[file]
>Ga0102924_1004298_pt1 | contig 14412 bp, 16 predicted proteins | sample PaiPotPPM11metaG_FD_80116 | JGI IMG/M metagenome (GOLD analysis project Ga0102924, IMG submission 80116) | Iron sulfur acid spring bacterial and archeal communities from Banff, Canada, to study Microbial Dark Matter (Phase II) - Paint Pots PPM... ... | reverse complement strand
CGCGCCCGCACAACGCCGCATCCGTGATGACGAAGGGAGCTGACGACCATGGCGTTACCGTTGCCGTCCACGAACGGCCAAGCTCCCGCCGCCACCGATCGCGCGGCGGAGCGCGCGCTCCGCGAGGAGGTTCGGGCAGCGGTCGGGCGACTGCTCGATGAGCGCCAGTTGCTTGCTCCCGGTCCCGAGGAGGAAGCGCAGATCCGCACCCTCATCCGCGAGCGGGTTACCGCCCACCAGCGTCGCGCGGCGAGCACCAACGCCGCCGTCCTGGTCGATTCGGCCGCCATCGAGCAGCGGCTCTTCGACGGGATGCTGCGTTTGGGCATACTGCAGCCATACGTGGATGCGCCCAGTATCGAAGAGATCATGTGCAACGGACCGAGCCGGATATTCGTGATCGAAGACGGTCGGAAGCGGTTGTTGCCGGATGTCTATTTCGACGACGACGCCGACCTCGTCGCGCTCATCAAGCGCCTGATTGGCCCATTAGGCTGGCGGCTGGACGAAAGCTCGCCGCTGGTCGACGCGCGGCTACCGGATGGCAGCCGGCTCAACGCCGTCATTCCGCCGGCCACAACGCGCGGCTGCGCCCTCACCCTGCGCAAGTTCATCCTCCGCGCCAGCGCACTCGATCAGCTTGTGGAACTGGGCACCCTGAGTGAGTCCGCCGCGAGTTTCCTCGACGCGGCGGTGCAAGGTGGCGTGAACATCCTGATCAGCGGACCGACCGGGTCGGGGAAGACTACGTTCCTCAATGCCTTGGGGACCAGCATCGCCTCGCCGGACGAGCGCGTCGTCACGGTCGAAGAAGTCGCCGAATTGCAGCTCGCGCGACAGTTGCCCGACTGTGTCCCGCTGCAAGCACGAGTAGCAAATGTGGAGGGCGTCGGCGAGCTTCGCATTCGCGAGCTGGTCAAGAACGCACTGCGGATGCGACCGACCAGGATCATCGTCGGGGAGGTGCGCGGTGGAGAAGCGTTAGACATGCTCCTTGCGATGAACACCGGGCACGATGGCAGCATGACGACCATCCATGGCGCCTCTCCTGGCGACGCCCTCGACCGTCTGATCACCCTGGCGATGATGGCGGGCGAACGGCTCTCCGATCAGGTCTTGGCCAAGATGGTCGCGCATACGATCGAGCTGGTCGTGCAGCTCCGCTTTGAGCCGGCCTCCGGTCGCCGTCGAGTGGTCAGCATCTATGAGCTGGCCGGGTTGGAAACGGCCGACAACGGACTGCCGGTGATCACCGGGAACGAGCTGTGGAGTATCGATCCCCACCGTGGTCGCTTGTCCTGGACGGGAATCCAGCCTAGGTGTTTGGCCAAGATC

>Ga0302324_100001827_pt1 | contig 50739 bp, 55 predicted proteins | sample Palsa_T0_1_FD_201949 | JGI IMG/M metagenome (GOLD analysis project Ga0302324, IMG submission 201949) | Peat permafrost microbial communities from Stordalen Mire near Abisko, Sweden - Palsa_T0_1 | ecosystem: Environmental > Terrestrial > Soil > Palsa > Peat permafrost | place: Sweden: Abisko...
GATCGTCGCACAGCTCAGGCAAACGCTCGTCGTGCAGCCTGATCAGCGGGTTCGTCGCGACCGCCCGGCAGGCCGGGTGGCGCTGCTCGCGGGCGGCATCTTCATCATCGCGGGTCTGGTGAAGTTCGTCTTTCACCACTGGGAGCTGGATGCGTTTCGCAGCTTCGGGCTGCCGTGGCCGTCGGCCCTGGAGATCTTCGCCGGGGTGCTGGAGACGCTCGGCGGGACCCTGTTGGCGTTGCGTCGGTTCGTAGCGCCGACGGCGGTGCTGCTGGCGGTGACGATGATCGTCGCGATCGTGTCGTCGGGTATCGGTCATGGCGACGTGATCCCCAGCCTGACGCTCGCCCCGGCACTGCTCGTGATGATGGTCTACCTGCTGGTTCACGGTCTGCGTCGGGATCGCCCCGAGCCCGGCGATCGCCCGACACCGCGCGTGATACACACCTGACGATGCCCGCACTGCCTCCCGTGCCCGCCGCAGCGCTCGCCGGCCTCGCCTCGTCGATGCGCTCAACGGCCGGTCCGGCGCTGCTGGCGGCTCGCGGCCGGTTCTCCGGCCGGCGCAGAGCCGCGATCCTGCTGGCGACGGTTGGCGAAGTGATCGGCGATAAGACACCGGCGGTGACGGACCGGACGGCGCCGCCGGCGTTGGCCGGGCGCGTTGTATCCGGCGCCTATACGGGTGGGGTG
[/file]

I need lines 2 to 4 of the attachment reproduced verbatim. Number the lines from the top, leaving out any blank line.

CGCGCCCGCACAACGCCGCATCCGTGATGACGAAGGGAGCTGACGACCATGGCGTTACCGTTGCCGTCCACGAACGGCCAAGCTCCCGCCGCCACCGATCGCGCGGCGGAGCGCGCGCTCCGCGAGGAGGTTCGGGCAGCGGTCGGGCGACTGCTCGATGAGCGCCAGTTGCTTGCTCCCGGTCCCGAGGAGGAAGCGCAGATCCGCACCCTCATCCGCGAGCGGGTTACCGCCCACCAGCGTCGCGCGGCGAGCACCAACGCCGCCGTCCTGGTCGATTCGGCCGCCATCGAGCAGCGGCTCTTCGACGGGATGCTGCGTTTGGGCATACTGCAGCCATACGTGGATGCGCCCAGTATCGAAGAGATCATGTGCAACGGACCGAGCCGGATATTCGTGATCGAAGACGGTCGGAAGCGGTTGTTGCCGGATGTCTATTTCGACGACGACGCCGACCTCGTCGCGCTCATCAAGCGCCTGATTGGCCCATTAGGCTGGCGGCTGGACGAAAGCTCGCCGCTGGTCGACGCGCGGCTACCGGATGGCAGCCGGCTCAACGCCGTCATTCCGCCGGCCACAACGCGCGGCTGCGCCCTCACCCTGCGCAAGTTCATCCTCCGCGCCAGCGCACTCGATCAGCTTGTGGAACTGGGCACCCTGAGTGAGTCCGCCGCGAGTTTCCTCGACGCGGCGGTGCAAGGTGGCGTGAACATCCTGATCAGCGGACCGACCGGGTCGGGGAAGACTACGTTCCTCAATGCCTTGGGGACCAGCATCGCCTCGCCGGACGAGCGCGTCGTCACGGTCGAAGAAGTCGCCGAATTGCAGCTCGCGCGACAGTTGCCCGACTGTGTCCCGCTGCAAGCACGAGTAGCAAATGTGGAGGGCGTCGGCGAGCTTCGCATTCGCGAGCTGGTCAAGAACGCACTGCGGATGCGACCGACCAGGATCATCGTCGGGGAGGTGCGCGGTGGAGAAGCGTTAGACATGCTCCTTGCGATGAACACCGGGCACGATGGCAGCATGACGACCATCCATGGCGCCTCTCCTGGCGACGCCCTCGACCGTCTGATCACCCTGGCGATGATGGCGGGCGAACGGCTCTCCGATCAGGTCTTGGCCAAGATGGTCGCGCATACGATCGAGCTGGTCGTGCAGCTCCGCTTTGAGCCGGCCTCCGGTCGCCGTCGAGTGGTCAGCATCTATGAGCTGGCCGGGTTGGAAACGGCCGACAACGGACTGCCGGTGATCACCGGGAACGAGCTGTGGAGTATCGATCCCCACCGTGGTCGCTTGTCCTGGACGGGAATCCAGCCTAGGTGTTTGGCCAAGATC

>Ga0302324_100001827_pt1 | contig 50739 bp, 55 predicted proteins | sample Palsa_T0_1_FD_201949 | JGI IMG/M metagenome (GOLD analysis project Ga0302324, IMG submission 201949) | Peat permafrost microbial communities from Stordalen Mire near Abisko, Sweden - Palsa_T0_1 | ecosystem: Environmental > Terrestrial > Soil > Palsa > Peat permafrost | place: Sweden: Abisko...
GATCGTCGCACAGCTCAGGCAAACGCTCGTCGTGCAGCCTGATCAGCGGGTTCGTCGCGACCGCCCGGCAGGCCGGGTGGCGCTGCTCGCGGGCGGCATCTTCATCATCGCGGGTCTGGTGAAGTTCGTCTTTCACCACTGGGAGCTGGATGCGTTTCGCAGCTTCGGGCTGCCGTGGCCGTCGGCCCTGGAGATCTTCGCCGGGGTGCTGGAGACGCTCGGCGGGACCCTGTTGGCGTTGCGTCGGTTCGTAGCGCCGACGGCGGTGCTGCTGGCGGTGACGATGATCGTCGCGATCGTGTCGTCGGGTATCGGTCATGGCGACGTGATCCCCAGCCTGACGCTCGCCCCGGCACTGCTCGTGATGATGGTCTACCTGCTGGTTCACGGTCTGCGTCGGGATCGCCCCGAGCCCGGCGATCGCCCGACACCGCGCGTGATACACACCTGACGATGCCCGCACTGCCTCCCGTGCCCGCCGCAGCGCTCGCCGGCCTCGCCTCGTCGATGCGCTCAACGGCCGGTCCGGCGCTGCTGGCGGCTCGCGGCCGGTTCTCCGGCCGGCGCAGAGCCGCGATCCTGCTGGCGACGGTTGGCGAAGTGATCGGCGATAAGACACCGGCGGTGACGGACCGGACGGCGCCGCCGGCGTTGGCCGGGCGCGTTGTATCCGGCGCCTATACGGGTGGGGTG